Encinitas to consider phased-in ban of plastic drinking straws
A proposal to phase out the use of plastic straws and utensils at fast-food restaurants and takeout places in Encinitas will go before the City Council this week.
Initially, the proposed ordinance, which the council is scheduled to consider Wednesday, Dec. 18, will require fast food workers to ask first before they hand out plastic straws or utensils to their customers. Some months later, plans call for a phased-in ban of plastic straws but not utensils, city environmental programs manager Erik Steenblock said.
This is the first of three, plastic waste-reduction measures that Encinitas residents can expect to hear more about in the coming months, he told participants at a recent community workshop.
Next up after the plastic straw debate is a proposal to prohibit the sale and distribution of plastic beverage containers on city-owned properties and at city events. That may go up for a vote in February. And, finally, an expansion of the city’s ban on polystyrene products may come before the council in April, Steenblock said.
All three proposals have been put forward by the city’s Environmental Commission as a way to bring Encinitas closer to being a “plastic free” community. The goal is to reduce the plastic trash that pollutes the ocean and the city’s beaches, he added, mentioning that plastic materials in the world’s oceans are “expected to outweigh fish in the sea by 2050.”
“This is a local problem, it’s happening here,” he said, noting that plastic products are the number one trash material collected during city beach cleanups.
About two dozen people attended the city-sponsored gathering last week and all of them appeared gung-ho about the various proposals. Several people asked city employees to put these plastic-reduction measures on a fast-track process, saying they wanted the phase-in periods for the bans to be as short as possible. Two people also asked for more enforcement of the city’s existing bans on single-use plastic bags and on polystyrene takeout food containers, saying some takeout places are still using Styrofoam containers and some shops still give out plastic bags. The city banned polystyrene takeout containers and coffee cups in 2017 and plastic bags in 2015.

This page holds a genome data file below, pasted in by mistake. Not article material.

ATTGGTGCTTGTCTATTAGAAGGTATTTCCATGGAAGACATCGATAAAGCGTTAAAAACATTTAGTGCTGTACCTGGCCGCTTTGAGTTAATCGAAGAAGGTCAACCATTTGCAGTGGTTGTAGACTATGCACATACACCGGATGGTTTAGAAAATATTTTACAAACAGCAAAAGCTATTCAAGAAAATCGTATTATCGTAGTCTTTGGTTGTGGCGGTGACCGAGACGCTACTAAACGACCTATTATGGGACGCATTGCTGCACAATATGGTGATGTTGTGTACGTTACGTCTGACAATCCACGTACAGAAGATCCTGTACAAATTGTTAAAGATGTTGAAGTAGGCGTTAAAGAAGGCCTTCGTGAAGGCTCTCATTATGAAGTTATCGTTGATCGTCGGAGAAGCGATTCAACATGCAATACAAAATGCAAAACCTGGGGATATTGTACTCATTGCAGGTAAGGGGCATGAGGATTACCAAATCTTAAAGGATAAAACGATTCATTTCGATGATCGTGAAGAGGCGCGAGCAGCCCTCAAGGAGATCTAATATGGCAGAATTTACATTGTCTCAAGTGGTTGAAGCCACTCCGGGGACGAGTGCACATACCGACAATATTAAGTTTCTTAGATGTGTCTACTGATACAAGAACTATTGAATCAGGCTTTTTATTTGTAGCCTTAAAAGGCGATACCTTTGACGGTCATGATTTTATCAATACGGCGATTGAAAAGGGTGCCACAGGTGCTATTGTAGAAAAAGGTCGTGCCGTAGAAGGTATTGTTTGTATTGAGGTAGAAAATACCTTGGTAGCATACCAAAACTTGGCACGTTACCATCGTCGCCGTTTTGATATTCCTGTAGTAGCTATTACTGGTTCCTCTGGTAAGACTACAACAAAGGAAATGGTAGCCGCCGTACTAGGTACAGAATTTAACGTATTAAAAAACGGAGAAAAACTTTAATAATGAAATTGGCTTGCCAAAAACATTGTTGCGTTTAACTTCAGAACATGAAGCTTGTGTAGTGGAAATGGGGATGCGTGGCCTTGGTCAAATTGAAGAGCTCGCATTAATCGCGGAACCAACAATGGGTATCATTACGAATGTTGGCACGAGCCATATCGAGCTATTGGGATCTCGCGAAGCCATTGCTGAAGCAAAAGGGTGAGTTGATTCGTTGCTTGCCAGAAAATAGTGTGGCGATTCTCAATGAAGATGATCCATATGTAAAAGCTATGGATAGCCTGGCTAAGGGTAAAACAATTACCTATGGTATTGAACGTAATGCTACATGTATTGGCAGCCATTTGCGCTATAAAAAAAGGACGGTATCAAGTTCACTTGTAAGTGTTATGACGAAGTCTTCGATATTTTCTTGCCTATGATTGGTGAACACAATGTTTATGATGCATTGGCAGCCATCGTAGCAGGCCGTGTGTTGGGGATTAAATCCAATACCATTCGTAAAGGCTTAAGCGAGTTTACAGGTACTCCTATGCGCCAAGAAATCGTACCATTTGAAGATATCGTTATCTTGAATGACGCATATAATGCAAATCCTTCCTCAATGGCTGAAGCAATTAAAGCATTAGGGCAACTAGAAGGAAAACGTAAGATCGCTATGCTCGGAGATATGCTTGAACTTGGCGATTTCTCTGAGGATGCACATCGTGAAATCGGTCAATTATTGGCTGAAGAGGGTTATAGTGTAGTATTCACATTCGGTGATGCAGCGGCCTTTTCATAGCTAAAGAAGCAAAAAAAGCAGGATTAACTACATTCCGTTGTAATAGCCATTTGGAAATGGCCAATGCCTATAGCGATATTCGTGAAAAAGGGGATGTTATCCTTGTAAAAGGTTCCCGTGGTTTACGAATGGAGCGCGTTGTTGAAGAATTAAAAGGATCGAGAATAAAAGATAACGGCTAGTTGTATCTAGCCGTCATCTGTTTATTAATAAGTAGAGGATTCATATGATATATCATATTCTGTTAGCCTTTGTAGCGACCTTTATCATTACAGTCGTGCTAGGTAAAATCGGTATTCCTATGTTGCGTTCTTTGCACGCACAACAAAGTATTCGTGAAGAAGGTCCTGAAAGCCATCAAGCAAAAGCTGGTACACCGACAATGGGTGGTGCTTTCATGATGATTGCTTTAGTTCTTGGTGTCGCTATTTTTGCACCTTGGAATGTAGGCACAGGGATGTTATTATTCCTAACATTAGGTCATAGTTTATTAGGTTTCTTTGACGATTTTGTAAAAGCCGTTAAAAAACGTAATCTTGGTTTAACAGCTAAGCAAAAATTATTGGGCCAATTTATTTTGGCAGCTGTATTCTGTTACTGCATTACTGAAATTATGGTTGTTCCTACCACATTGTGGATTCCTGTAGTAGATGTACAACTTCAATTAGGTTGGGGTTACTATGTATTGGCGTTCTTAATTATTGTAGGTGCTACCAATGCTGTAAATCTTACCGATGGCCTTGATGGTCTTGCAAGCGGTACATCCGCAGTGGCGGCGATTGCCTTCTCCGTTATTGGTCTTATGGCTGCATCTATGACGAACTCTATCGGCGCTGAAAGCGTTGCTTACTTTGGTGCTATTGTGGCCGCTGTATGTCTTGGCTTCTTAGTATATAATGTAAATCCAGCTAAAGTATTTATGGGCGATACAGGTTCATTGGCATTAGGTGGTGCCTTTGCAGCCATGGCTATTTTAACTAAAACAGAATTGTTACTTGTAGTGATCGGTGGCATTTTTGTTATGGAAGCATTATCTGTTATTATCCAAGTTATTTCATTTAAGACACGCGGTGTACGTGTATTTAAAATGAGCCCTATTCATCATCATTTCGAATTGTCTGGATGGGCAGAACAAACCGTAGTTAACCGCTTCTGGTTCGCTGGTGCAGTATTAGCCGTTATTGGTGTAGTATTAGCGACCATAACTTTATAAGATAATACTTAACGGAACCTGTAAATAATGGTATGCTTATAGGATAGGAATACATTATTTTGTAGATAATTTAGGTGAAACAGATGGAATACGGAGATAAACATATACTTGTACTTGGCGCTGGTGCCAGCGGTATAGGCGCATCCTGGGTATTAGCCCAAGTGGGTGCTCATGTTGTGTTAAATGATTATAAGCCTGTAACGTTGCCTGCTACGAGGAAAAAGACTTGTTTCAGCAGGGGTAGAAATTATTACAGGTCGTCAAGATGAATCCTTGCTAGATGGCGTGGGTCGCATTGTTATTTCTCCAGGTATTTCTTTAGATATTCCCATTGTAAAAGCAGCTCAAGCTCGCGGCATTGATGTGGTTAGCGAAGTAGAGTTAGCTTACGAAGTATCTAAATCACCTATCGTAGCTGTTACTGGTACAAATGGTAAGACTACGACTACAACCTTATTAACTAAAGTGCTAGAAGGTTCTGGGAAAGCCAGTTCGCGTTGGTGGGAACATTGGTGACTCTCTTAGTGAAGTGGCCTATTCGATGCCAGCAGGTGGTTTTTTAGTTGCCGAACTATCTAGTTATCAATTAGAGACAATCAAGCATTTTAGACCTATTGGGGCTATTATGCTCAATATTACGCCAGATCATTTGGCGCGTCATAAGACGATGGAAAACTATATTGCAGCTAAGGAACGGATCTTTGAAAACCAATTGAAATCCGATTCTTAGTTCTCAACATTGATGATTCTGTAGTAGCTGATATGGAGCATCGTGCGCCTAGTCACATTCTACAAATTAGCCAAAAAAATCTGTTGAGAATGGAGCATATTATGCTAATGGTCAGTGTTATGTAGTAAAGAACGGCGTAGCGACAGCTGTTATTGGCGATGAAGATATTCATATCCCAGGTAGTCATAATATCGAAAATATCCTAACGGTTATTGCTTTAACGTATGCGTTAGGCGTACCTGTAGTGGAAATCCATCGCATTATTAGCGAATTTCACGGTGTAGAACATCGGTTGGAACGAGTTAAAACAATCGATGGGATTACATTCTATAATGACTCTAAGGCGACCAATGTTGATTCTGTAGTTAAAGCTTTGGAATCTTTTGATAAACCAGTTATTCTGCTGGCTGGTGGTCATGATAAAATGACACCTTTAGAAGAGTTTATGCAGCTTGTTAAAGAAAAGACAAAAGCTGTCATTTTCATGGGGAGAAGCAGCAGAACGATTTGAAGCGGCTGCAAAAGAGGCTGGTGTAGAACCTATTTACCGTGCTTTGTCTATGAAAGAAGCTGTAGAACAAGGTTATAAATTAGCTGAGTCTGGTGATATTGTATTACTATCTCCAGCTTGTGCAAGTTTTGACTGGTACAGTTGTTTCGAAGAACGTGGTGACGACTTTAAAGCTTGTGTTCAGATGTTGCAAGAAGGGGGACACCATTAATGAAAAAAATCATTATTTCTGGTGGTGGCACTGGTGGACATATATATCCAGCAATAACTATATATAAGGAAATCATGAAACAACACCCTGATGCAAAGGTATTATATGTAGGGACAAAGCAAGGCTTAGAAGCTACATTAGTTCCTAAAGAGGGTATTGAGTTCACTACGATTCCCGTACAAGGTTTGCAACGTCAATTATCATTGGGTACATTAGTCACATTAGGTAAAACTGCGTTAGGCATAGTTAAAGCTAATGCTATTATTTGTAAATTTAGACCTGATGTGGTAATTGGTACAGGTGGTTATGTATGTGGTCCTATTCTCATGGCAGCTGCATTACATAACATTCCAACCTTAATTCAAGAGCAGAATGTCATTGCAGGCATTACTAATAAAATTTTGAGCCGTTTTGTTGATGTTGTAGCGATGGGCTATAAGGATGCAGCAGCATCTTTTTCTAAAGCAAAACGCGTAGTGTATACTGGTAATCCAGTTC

Attendees included several Environmental Commission members and some representatives for area environmental organizations. Rachael Coccia, Surfrider Foundation’s plastic pollution manager, told fellow attendees that while they waited for the city to enact more plastic bans, they could make an effort to support local businesses that already limit their use of plastic products. Surfrider Foundation has an ever-updating list of “ocean-friendly” restaurants on its web site, she noted.
To get a mention on the list, which can be viewed at www.surfrider.org/programs/ocean-friendly-restaurants?gclid=EAIaIQobChMI2Lu4jvms5gIVmJOzCh27QQWCEAAYASAAEgIWQfD_BwE, restaurants must not use polystyrene, offer paper straws only on request and be avid recyclers, among other criteria.
Steenblock said the city’s proposed straw ban only applies to fast food and takeout places because the state already bans sit-down restaurants from giving people straws without asking first if they really want them.
“They’re not automatically supposed to give you a plastic straw,” he said.
Speaking to a reporter after the workshop, he said the proposed plastic beverage container ordinance, which the council is scheduled to consider in February, is being modeled on one in Solana Beach. It proposes prohibiting the distribution and sales of plastic beverage bottles that are less than one liter in size, but the ban would only apply to city-owned properties and city-sponsored events.
A family bringing a picnic to the park or the beach wouldn’t be impacted. The proposed ban would apply to large events that require city permits, he stressed. In Solana Beach, city officials also carved out an exemption for youth sporting events that are held on city playing fields, Steenblock said.
— Barbara Henry is a freelance writer for The San Diego Union-Tribune
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